Airene also advises hiring managers to pay attention to non-verbal cues, such as their body language, eye contact and handshake, that may reveal more about the candidate’s openness, confidence and honesty. If you detect any discrepancies between their verbal and non-verbal communication, the best approach is to probe further.
Testing for fit
Putting candidates in difficult situations they may encounter in their role and seeing how they approach them may be a good way to determine whether they are suitable for the role.
“For example, if the role involves giving presentations frequently, it may be useful to have a candidate to prepare a short presentation beforehand and deliver it during the interview. This will help you more accurately evaluate the candidate’s abilities instead of simply relying on what they say on their CV,” Airene shares. “You can also put them in role plays or challenging situations that may crop up during their role to see how they would handle the issue.”
Cultural fit with the team is also crucial, particularly as jobs become increasingly collaborative. Airene recommends either conducting psychometric or personality evaluations to test for cultural fit within the team. Having team members be part of the interview process may also provide insights into how well a candidate gets along with the team.
The interviewee questions to watch out for
“The questions an interviewee asks about the role can reveal a lot about their interests and motivations,” says Airene. “A candidate who fails to take the opportunity to ask about the role and company may not be the person you’re looking for.”
As both our experts agree, what you don’t want to hear are just questions that focus on candidates finding out “what’s in it for me?” — employee benefits, salary, holiday allowance, working hours etc. “While flexible working and achieving a good work-life balance are becoming increasingly important to jobseekers, a lack of curiosity about how the role will develop or deliver job satisfaction should cause the interviewer to question how committed the candidate really is,” says Tiffany.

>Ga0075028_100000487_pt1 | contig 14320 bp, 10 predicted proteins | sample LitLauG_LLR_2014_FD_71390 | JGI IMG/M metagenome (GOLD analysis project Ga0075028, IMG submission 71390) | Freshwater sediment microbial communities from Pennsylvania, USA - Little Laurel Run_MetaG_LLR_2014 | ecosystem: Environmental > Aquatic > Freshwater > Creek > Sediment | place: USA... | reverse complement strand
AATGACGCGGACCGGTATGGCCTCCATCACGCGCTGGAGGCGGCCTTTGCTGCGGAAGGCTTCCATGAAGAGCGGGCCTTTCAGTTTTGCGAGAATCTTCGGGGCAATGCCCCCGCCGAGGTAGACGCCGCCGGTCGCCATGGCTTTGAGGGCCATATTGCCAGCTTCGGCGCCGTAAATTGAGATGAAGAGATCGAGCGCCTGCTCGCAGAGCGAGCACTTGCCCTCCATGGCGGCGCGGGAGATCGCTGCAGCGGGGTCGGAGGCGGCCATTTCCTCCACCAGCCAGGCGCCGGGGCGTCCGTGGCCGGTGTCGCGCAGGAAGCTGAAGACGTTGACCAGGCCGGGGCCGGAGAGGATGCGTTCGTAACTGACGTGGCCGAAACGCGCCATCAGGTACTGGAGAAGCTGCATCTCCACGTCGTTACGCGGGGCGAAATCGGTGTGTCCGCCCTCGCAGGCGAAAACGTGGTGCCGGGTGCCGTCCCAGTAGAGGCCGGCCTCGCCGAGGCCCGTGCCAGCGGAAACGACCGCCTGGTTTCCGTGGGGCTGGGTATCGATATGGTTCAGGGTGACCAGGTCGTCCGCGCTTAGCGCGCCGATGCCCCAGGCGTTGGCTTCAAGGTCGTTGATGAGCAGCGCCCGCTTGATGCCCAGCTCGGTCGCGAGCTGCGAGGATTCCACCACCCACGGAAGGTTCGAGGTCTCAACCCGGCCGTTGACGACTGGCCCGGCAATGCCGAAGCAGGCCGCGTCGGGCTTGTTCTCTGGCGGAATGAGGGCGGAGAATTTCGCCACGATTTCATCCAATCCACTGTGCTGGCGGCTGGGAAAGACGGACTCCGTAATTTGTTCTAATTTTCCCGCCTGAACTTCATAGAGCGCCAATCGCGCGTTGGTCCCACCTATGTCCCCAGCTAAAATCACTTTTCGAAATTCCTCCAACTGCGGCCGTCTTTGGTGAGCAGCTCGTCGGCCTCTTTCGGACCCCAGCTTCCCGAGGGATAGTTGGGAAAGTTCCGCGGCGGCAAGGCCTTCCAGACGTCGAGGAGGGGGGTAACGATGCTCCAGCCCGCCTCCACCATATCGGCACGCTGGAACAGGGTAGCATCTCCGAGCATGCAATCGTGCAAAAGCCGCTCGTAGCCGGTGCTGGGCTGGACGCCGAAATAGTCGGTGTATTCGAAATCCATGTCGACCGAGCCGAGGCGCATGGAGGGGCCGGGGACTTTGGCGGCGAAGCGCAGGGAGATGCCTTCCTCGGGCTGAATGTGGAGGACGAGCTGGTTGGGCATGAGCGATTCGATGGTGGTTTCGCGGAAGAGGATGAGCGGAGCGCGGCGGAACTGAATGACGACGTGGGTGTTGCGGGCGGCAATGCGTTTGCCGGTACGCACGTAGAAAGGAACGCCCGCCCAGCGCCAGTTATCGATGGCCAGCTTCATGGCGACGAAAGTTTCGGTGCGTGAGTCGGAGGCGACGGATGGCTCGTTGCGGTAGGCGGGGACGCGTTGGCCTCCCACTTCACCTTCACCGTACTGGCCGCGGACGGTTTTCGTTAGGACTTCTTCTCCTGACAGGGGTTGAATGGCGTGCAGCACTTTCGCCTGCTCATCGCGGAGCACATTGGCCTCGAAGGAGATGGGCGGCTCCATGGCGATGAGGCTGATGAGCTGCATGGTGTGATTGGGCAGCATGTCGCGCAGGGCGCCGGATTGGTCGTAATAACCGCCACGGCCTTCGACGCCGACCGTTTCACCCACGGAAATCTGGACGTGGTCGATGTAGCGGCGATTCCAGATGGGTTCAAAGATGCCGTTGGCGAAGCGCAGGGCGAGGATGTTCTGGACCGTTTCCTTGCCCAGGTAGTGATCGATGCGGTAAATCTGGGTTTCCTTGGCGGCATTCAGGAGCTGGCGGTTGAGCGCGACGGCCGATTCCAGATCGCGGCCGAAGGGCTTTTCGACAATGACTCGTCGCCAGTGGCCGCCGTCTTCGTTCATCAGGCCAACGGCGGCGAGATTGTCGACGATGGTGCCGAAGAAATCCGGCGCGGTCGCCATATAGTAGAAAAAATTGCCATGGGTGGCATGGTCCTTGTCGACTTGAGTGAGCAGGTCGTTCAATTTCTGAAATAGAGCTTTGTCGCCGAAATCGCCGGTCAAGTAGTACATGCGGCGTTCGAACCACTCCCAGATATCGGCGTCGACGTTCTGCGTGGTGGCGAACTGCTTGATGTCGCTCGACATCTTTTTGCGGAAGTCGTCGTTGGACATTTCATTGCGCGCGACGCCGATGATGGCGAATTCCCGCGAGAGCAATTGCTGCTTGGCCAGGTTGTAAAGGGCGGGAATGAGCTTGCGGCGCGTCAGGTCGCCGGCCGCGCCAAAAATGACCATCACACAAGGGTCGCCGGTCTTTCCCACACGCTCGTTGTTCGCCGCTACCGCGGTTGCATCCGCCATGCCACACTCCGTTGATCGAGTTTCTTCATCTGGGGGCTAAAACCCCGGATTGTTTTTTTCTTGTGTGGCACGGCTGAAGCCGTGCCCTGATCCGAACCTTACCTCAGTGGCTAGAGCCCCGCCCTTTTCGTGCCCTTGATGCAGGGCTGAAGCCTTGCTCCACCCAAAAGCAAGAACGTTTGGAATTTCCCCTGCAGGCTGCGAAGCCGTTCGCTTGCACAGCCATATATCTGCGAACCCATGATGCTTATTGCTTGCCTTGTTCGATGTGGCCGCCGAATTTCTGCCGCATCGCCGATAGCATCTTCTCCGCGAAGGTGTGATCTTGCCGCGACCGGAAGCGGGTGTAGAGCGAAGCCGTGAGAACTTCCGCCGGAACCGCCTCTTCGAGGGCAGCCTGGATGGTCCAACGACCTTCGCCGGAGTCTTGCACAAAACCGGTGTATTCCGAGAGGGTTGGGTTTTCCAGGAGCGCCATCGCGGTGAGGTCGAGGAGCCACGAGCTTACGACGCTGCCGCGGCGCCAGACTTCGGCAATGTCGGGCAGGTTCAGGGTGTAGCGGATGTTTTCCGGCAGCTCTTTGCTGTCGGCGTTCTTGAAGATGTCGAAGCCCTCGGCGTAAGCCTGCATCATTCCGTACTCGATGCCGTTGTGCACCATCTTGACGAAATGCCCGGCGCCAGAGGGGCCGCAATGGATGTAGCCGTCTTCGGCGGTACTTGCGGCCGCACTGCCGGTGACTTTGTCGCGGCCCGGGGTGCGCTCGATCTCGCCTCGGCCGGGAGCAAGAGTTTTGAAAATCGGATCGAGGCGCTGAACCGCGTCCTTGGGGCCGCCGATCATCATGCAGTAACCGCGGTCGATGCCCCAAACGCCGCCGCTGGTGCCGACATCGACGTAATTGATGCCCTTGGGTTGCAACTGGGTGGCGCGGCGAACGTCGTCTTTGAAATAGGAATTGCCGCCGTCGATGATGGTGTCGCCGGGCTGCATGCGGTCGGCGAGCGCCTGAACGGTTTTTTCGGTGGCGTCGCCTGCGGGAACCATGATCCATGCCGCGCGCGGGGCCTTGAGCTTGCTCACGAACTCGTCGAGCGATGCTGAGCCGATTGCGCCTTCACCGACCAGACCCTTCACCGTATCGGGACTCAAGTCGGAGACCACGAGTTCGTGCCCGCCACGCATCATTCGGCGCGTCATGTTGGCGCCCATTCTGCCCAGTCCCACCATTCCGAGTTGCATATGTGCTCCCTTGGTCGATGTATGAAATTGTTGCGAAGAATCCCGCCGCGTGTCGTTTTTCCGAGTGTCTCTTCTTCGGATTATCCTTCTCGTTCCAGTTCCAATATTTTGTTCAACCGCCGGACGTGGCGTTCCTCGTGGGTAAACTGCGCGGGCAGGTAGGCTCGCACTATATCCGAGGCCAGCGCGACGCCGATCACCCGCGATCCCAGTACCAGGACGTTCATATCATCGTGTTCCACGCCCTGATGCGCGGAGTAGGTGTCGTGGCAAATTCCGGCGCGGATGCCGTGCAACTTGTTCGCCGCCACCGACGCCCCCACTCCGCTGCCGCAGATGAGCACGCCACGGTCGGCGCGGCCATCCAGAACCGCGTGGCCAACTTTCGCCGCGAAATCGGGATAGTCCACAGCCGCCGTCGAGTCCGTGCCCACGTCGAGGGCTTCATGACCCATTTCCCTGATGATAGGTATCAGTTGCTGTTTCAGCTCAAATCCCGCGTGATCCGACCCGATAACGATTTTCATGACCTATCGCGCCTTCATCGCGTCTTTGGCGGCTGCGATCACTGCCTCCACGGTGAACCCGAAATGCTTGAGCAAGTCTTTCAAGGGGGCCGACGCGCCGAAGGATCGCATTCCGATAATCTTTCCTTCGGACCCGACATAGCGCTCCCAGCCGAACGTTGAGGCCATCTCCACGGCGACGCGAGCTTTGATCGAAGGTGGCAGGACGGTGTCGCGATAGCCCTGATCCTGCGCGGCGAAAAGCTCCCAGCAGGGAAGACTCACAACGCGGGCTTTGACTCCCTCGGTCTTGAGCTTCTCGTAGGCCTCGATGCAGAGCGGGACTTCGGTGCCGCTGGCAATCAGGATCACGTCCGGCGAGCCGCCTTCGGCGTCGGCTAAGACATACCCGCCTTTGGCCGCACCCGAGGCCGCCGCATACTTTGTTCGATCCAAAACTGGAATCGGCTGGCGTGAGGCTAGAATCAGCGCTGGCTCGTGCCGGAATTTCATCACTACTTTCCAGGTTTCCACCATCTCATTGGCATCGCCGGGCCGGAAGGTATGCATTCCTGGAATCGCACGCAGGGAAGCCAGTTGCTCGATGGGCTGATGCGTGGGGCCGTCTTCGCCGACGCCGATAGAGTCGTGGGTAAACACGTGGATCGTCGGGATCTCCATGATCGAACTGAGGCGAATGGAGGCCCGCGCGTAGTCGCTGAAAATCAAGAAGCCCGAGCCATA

Interviewers should also be wary of candidates who don’t engage fully in conversation. As Tiffany warns, defensive and curt answers may indicate that a candidate is quite closed-up and inflexible, which could be a revealing sign as to how well they would work in your team.
Attitude and potential
At the end of the interview, hiring managers need to judge the candidate’s overall attitude throughout the interview. “A candidate who focuses heavily on the negative aspects of their current employer or situation may simply be looking to leave instead of being truly excited about the role you have,” Airene shares. “As an employer, you should be looking for someone who is eager about your role, and how they can learn and contribute.”
Tiffany adds, it’s often not just what the candidates say in either their CV or interview that’s important, but how they say it. “Personally, I find it better to hire based on attitude and potential over experience,” says Tiffany. “Anyone can gain experience, but attitude and potential are much harder to find.”
Get more hiring advice here, or contact Airene Tan for an in-depth consultation on your hiring needs at firstname.lastname@example.org